following local businesses, organization and individu- als for their sponsorship:

Apple Basket Antiques, Budds Creek Motocross Park, Charlotte Hall Car Wash, Charlotte Hall Radio Shack, County First Bank, County Wide Pool Service, Dunkirk Supply, Dr. Garner Morgan, DDS, 84 Lumber, Friends of the St. Mary’s County Li- brary, Long & Foster Real- tors, M&T Bank, Margaret & Rich Thaler, Mercantile Southern Maryland Bank, Mr. Tire, Northern Senior Cen- ter Council, Nancy’s Guys & Gals Hair Salon, Pat’s Corner Antiques, Rita’s Water Ice, St. Mary’s County Department of Aging, Seymour New Auto

Parts, Schoenbauer Furniture Service, Inc., Shear Image, Sounds of the Boardwalk, Southern Maryland Regional Library, Southern Maryland Statuary, Southern Tire Auto Service, Tidewater Veterinary Hospital, True Value, Unique Chic, Wentworth Nursery Inc, and Winters Chiropractic. If anyone has been omitted, please forgive me. Thanks to all who partici- pated and attended our 25th Birthday celebration!

Mary Anne Bowman Branch Manager Charlotte Hall Branch St. Mary’s County Library 301-884-2211 x1006

P.O. Box 250 • Hollywood, Maryland 20636 News, advertising, circulation, classifieds: 301-373-4125 James Manning McKay

P.O. Box 250 • Hollywood, Maryland 20636 News, advertising, circulation, classifieds: 301-373-4125

James Manning McKay - Publisher

Tobie Pulliam - Office Manager

Adam Ross - Government Correspondent Andrew Knowlton - Sports Correspondent

Guy Leonard - Community Correspondent

Eileen McDonald - Advertising Rep

Pax River Sailor Arrested In Stabbing

By Guy Leonard Staff Writer

Investigators with St. Mary’s County Bureau of Criminal Investigation say that a military man is alleg- edly responsible for stab- bing another after an alter- cation at a party July 27 in Great Mills. The suspect in the stab- bing, Alex E. Serrano, 21, of Lexington Park, has been charged with first and sec- ond degree assault and faces

a maximum sentence of 25

years for the first count and

a possible 10 years for the

second. The accused is a fire- arms instructor at the Patux- ent River Naval Air Station, according to information from BCI, and the Emergen- cy Services Team performed the arrest. John Romer, public af- fairs officer for the naval air station, said Serrano is a gunner’s mate 3rd class and works at the indoor firing range on base.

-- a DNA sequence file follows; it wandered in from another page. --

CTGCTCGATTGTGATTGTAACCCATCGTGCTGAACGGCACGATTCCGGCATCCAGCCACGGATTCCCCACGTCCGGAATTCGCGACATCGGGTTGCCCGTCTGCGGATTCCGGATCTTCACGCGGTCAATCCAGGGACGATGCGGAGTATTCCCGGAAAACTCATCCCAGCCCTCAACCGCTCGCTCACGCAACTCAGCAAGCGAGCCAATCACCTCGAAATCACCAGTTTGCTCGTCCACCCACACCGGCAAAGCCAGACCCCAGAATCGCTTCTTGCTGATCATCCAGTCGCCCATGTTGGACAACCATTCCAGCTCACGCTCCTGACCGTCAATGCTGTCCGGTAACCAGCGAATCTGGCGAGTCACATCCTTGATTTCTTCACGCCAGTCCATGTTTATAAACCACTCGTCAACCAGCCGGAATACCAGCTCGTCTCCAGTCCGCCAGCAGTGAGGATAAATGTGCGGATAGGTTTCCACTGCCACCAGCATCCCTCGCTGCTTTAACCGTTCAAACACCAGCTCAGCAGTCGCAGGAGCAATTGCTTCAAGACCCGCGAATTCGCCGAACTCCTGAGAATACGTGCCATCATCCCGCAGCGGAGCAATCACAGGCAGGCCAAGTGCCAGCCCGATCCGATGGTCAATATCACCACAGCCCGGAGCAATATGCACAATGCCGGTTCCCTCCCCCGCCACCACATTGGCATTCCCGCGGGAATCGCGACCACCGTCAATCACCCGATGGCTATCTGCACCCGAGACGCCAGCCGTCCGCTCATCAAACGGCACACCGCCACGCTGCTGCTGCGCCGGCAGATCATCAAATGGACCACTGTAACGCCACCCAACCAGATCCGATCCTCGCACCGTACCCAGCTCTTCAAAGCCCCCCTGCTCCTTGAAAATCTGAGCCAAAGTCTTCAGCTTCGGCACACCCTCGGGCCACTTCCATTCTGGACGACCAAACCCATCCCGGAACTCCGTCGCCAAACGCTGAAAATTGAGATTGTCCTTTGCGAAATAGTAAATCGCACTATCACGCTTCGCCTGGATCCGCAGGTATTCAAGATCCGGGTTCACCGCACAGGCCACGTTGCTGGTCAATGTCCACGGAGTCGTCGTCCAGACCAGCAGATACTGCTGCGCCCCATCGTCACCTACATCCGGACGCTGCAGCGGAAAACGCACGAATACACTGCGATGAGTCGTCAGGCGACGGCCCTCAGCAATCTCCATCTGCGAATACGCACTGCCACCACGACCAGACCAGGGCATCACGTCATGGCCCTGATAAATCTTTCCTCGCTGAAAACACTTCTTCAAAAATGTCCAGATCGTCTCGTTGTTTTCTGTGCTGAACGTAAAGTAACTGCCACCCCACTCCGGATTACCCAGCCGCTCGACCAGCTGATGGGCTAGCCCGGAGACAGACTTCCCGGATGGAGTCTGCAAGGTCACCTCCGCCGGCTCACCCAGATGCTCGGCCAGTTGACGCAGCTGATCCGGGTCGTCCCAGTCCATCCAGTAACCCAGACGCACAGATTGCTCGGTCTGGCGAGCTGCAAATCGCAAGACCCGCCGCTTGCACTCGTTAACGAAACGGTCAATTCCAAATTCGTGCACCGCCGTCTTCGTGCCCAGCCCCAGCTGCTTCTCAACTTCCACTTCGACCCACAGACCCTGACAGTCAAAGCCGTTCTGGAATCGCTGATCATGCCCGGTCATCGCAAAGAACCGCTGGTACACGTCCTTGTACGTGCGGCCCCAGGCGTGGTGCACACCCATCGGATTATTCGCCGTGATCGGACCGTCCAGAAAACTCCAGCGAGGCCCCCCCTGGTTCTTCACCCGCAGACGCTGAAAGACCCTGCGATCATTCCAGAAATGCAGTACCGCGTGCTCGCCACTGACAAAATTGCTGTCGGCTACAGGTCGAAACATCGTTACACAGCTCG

“We used the tactical

team because of the nature

of the crime,” said Lt. Rick Burris, commander of BCI. “He was taken into custody without incident.” According to police re- ports, the suspect and the al- leged victim, Joshua Woode, got into a fight at a private party on Bective Way in Great Mills. The charging documents against Serrano allege that witnesses of the fight said he was the aggressor in the altercation. Woode went to St.

Mary’s Hospital Center for treatment of a stab wound in his back near the kidney that had to be stapled shut. In the charging docu- ments, investigators said Serrano admitted to picking up a knife during the alter- cation and punched Woode while the knife was in his hand. Burris said investigators were still trying to ascertain how the fight started. “It’s really unclear,” Burris said. “They were ar- guing but we haven’t got-

ten a clear reason for the altercation. Witnesses have given several reasons but we haven’t made a determi- nation yet.” The stabbing took place around 3:15 a.m., police re- ports read, and the tactical team arrested Serrano at his home at about 9:30 a.m. that same day. Cliff Everton, special agent in charge of the Na- val Criminal Investigative Service branch at Pax Riv- er, said it was unclear what charges Serrano would face